Wednesday, March 25, 2015

Confirmed: New Throwbacks in 2015

We've known since November that the Packers were going to replace their alternate uniforms with a new design, but now the team has confirmed it. Via the Press-Gazette:

Packers plan to roll out new throwback uniforms

Weston Hodkiewicz, Press-Gazette Media
9:18 p.m. EDT March 25, 2015

PHOENIX – Green Bay Packers President and CEO Mark Murphy confirmed that the team will debut a new third alternate uniform in 2015 during the final day of the NFL annual meetings on Wednesday.

Murphy said it will again consist of a throwback design that will be announced at a later date. The Packers wore the 1929-30 design the past five seasons. The replica uniforms, which represent the first year the Packers won the NFL championship, were blue jerseys with a gold circle in the chest.

NFL rules mandated it was the only alternate uniform the Packers could wear for a five-year period. Now that it's expired, the Packers are going to utilize a new old-school look.

"We're definitely going to do it, it will come up soon," Murphy said. "It's going to be exciting. It's going to be an old jersey. It won't be a modern jersey, a Nike… This will be from a past era. I think the fans like it. From what I've seen those games are always kind of fun and the players really enjoy it, too."

Teams are allowed to wear their alternate uniforms a maximum of three times per season, though the Packers traditionally have only chosen to wear it once a year.
Man, that's an awkward first sentence. He means to say that Green Bay Packers President and CEO Mark Murphy confirmed during the final day of the NFL annual meetings on Wednesday that the team will debut a new third alternate uniform in 2015. We don't yet know when they'll actually unveil the design.

Tuesday, March 24, 2015

All That Glitters...

Well, at least you can't accuse the NFL of underselling itself.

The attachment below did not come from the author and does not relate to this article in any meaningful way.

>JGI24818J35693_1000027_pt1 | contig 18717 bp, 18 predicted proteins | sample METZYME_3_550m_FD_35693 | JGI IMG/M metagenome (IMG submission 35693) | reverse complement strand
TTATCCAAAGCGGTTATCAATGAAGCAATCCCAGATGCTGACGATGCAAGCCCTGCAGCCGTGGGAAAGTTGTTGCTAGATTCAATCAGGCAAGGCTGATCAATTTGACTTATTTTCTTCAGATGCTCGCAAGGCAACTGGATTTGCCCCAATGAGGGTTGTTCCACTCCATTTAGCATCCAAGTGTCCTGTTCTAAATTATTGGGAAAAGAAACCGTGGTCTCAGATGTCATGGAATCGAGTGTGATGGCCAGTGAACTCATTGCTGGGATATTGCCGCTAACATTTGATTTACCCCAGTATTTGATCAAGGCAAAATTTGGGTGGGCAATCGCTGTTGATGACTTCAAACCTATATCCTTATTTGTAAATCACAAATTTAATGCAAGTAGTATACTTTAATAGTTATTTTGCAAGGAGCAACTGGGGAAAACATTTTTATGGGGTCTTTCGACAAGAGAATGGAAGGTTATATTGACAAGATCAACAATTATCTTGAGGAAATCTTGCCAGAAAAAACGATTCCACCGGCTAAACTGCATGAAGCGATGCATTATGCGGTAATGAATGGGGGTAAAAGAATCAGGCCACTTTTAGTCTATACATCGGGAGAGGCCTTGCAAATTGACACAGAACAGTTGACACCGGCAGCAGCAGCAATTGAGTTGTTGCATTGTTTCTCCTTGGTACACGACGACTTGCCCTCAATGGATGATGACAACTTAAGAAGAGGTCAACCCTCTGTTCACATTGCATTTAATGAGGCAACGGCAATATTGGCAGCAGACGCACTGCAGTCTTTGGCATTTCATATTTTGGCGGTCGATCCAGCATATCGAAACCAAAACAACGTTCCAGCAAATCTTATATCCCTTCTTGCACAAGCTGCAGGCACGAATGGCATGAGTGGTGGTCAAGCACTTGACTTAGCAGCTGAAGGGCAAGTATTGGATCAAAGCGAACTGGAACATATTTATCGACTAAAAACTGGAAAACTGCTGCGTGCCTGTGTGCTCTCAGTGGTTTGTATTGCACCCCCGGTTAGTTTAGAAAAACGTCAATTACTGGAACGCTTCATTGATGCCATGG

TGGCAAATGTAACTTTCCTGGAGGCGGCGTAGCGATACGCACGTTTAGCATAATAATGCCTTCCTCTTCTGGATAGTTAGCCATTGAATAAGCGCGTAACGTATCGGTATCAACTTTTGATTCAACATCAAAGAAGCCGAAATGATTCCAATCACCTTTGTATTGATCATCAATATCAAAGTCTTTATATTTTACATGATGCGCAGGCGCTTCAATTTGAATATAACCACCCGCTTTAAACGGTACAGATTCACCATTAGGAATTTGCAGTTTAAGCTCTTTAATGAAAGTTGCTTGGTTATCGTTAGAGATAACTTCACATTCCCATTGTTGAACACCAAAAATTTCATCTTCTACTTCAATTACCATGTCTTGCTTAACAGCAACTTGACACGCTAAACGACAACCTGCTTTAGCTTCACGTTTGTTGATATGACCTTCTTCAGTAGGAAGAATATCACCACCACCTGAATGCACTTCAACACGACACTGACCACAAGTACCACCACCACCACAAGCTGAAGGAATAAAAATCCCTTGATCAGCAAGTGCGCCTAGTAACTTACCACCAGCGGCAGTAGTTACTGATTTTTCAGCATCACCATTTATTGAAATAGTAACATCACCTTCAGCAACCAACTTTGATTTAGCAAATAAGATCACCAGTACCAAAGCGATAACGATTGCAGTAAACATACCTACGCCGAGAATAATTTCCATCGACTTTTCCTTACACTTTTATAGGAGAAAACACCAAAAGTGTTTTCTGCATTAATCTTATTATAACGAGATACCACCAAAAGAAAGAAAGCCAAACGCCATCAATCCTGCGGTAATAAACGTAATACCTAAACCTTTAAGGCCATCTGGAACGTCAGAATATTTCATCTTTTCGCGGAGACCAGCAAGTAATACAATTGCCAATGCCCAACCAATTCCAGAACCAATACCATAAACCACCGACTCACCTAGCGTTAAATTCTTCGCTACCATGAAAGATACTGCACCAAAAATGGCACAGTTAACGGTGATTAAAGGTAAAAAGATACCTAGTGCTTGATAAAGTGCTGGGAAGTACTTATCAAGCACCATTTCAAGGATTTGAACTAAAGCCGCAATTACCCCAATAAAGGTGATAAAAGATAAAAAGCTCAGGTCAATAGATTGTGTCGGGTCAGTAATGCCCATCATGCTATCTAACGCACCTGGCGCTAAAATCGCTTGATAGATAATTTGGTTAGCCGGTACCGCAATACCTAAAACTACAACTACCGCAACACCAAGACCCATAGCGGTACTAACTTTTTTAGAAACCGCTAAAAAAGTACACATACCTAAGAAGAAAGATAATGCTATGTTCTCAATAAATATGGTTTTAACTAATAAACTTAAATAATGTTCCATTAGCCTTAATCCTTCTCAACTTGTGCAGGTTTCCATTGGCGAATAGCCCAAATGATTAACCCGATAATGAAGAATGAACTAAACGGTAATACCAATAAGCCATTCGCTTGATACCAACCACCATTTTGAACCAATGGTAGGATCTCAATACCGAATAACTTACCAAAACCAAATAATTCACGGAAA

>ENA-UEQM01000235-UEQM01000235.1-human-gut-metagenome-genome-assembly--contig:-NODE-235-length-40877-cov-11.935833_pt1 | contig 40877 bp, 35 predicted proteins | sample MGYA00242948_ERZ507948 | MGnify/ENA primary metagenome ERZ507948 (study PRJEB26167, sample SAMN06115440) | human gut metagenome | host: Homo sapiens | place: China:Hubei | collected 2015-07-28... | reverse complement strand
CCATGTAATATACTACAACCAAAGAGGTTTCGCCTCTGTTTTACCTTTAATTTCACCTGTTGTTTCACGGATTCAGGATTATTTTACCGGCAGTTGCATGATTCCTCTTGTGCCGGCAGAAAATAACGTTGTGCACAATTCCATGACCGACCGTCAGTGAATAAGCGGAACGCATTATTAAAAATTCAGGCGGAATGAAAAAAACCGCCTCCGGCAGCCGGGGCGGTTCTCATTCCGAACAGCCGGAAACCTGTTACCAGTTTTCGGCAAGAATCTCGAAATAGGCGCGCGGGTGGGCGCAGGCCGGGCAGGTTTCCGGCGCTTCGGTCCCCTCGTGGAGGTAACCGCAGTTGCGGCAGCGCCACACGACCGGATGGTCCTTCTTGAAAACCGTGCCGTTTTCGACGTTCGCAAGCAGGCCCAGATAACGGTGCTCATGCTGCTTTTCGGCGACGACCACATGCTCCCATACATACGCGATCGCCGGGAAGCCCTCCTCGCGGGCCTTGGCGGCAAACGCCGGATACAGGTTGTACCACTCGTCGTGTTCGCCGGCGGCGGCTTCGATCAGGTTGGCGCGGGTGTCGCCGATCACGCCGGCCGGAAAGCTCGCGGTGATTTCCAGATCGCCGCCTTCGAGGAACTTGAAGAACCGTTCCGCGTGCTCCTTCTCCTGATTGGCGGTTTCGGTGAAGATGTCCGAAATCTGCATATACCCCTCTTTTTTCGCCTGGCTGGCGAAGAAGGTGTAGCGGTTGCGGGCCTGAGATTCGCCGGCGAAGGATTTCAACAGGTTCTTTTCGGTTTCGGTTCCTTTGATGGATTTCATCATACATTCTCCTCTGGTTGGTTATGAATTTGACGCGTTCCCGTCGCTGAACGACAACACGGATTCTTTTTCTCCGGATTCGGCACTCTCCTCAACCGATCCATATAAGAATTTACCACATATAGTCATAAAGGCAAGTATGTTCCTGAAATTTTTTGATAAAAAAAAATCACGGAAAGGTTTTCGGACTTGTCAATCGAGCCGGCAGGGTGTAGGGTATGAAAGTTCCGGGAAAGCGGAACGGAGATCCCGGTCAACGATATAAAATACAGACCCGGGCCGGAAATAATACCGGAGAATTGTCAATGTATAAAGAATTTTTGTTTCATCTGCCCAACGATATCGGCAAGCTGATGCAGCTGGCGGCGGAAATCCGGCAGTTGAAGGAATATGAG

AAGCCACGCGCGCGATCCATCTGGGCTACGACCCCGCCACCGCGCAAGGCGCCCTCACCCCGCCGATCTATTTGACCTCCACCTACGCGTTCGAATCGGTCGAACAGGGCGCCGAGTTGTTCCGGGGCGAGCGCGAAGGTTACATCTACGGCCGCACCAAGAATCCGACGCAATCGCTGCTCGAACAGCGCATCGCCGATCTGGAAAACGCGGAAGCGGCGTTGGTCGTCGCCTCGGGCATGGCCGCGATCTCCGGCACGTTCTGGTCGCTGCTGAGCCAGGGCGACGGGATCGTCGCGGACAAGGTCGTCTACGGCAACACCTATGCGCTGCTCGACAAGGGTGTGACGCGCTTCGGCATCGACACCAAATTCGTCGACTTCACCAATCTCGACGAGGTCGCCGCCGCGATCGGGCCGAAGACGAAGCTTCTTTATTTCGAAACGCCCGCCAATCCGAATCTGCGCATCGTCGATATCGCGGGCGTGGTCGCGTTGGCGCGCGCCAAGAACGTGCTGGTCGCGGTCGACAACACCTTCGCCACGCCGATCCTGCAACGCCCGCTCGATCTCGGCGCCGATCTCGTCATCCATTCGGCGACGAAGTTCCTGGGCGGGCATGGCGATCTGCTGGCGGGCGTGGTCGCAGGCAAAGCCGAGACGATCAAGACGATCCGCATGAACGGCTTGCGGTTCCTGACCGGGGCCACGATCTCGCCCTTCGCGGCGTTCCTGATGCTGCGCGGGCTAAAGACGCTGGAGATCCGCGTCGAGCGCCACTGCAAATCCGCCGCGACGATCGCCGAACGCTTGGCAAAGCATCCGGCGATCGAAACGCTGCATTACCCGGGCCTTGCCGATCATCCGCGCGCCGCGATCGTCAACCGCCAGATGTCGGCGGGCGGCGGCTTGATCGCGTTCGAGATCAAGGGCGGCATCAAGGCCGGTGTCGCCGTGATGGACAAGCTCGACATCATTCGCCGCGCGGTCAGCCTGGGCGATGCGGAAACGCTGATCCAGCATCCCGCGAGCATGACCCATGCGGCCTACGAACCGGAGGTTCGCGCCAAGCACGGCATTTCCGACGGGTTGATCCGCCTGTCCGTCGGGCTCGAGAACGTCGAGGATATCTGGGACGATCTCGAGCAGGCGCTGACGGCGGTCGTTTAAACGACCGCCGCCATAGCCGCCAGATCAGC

For those of us who've been wondering how the league would celebrate the 50th Super Bowl next February, today we learned the answer is two-fold:
  1. all season long; and
  2. with gold. Lots and lots of gold.
First off, we have the Super Bowl logo itself. We've known since last June that the NFL will be temporarily departing from recent practice of silver logos (not to mention its half-century history of Roman numerals) to bring us this subtle logo:

What we're learning today is that the logo was only the beginning of a new Gold Rush.

The NFL will be using a black-and-gold version of its shield logo throughout 2015.

Not just a gold shield, but also all 3D-ified, with gradients and everything.

That's not all; the various event logos used by the NFL, including Thanksgiving, Kickoff, Draft and playoff logos will also be decked out in the new color scheme.

The Pro Bowl uniforms will be black, white and gold.

(Okay, that one's actually an improvement.)

If that wasn't enough for you, the draftees will be walking down a "gold carpet" at the Draft next month.

Starting in Week 7, all teams will be wearing sideline gear with logos trimmed in gold. Here's the Patriots' version:

Yeah, that's going to look good with the Packers' logo. Best we can hope for is that they replace the standard athletic gold outline with this metallic gold one, rather than doubling them up. And what's the significance of starting this in Week 7?

For the game itself, the NFL has decided that the plain boring old Lombardi Trophy just isn't enough to mark this momentous occasion. The winner of the game will get an additional trophy, this understated and subtle thing:

According to the league, the "5" and "0" are bronzed and plated in 18-carat gold. They each weigh 33 pounds.

And finally, the 50-yard numbers will be painted gold at every stadium for every game this year. Just in case you can forget for a moment.

I haven't seen this much gold since James Bond had to save Fort Knox from Pussy Galore.

The fetishization of the Super Bowl era continues apace.

I often wish they put as much effort into remembering the real Golden Age of the NFL, but that would be admitting the existence of a time before we counted our championships by Roman numerals. Still, a boy can dream.